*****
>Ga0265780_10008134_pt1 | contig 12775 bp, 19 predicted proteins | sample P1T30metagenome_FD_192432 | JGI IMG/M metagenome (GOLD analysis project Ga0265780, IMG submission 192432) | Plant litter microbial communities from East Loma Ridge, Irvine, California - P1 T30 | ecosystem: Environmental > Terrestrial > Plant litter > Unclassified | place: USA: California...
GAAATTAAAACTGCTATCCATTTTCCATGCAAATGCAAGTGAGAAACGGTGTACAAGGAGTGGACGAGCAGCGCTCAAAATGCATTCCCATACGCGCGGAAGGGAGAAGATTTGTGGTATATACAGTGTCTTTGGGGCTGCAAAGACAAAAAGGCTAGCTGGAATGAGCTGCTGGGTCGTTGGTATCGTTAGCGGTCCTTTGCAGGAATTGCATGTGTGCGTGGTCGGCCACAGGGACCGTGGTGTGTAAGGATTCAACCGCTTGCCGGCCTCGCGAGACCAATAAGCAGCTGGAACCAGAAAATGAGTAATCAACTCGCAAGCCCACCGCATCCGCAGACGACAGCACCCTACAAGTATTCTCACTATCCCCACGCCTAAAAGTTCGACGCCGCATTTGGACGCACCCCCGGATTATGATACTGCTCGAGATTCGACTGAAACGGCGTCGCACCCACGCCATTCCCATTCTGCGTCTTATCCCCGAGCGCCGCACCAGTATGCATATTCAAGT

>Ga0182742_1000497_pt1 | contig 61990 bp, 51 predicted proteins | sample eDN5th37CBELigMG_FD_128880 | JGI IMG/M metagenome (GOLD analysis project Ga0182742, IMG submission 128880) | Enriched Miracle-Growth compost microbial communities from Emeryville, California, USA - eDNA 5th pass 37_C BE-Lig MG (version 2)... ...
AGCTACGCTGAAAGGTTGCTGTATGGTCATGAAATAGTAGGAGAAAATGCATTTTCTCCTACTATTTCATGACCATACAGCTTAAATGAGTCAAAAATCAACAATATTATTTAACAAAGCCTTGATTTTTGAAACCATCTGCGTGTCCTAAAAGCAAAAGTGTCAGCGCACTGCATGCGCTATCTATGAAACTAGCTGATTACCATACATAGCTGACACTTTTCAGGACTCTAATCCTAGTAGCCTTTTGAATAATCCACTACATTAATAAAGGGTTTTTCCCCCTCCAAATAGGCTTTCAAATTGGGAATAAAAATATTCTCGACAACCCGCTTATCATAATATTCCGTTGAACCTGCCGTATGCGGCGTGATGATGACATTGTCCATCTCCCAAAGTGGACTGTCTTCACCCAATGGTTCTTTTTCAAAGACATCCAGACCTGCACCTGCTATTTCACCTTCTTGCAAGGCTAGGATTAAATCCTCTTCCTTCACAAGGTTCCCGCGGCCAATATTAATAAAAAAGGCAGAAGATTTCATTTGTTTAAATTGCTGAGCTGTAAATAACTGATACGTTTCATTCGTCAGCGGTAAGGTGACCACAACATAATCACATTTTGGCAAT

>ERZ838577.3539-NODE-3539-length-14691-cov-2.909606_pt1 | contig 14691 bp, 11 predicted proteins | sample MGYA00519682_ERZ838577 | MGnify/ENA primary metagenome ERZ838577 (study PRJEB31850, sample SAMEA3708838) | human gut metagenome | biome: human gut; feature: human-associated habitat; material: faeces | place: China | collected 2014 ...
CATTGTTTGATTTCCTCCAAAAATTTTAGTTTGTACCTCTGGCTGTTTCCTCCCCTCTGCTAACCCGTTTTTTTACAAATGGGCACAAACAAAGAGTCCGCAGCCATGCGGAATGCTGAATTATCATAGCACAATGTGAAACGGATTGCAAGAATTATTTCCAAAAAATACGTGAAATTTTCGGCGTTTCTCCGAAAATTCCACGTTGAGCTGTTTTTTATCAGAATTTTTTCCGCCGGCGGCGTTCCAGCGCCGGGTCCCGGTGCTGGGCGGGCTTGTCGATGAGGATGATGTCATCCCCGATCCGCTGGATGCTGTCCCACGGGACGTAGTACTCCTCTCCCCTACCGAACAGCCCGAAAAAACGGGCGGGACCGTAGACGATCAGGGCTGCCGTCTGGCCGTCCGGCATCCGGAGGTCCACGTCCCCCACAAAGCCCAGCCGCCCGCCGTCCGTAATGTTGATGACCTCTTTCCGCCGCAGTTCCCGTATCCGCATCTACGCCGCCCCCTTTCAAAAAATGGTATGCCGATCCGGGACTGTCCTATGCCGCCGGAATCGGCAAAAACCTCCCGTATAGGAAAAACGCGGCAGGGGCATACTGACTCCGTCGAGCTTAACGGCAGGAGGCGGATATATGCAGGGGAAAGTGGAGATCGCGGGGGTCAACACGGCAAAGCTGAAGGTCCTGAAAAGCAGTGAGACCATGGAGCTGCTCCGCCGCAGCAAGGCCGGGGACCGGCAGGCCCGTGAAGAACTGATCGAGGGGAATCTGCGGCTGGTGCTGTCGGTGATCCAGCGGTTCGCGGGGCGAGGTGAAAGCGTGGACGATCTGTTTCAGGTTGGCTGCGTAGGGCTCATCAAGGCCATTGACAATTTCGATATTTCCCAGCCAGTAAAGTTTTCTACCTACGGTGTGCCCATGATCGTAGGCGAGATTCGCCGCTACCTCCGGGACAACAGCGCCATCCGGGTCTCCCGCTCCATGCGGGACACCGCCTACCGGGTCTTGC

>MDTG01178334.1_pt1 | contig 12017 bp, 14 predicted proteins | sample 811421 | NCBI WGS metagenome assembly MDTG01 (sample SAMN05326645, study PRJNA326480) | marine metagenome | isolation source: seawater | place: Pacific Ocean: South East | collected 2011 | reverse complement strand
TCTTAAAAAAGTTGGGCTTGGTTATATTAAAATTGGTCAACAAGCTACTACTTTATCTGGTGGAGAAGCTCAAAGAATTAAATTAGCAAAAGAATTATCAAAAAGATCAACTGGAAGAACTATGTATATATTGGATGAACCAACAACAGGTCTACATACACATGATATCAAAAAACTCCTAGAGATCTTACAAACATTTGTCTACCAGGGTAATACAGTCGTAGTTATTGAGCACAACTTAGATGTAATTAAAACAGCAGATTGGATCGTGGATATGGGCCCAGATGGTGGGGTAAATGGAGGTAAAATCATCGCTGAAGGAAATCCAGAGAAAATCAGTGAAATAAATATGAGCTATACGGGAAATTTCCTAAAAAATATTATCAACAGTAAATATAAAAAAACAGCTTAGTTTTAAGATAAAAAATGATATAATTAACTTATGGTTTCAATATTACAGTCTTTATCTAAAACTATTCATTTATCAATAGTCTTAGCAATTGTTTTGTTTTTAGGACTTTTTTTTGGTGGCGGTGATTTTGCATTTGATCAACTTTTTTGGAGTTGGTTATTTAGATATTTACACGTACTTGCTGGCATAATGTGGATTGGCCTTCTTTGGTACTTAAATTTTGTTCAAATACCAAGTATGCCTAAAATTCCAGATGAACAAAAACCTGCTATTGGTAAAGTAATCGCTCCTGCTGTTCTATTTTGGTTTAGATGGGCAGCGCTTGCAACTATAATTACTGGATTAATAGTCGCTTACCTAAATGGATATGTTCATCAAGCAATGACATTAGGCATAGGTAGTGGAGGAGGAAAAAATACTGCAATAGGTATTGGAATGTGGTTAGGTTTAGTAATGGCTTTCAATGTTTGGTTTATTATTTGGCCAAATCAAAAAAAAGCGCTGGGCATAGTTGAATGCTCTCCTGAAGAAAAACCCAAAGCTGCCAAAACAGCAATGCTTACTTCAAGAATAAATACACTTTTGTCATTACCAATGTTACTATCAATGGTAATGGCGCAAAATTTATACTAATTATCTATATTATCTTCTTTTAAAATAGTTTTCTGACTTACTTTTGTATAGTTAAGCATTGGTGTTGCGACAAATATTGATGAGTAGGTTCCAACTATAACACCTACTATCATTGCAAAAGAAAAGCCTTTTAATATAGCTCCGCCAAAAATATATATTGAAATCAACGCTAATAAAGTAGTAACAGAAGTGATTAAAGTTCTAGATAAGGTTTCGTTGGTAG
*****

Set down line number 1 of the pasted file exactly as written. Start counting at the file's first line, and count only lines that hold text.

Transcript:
>Ga0265780_10008134_pt1 | contig 12775 bp, 19 predicted proteins | sample P1T30metagenome_FD_192432 | JGI IMG/M metagenome (GOLD analysis project Ga0265780, IMG submission 192432) | Plant litter microbial communities from East Loma Ridge, Irvine, California - P1 T30 | ecosystem: Environmental > Terrestrial > Plant litter > Unclassified | place: USA: California...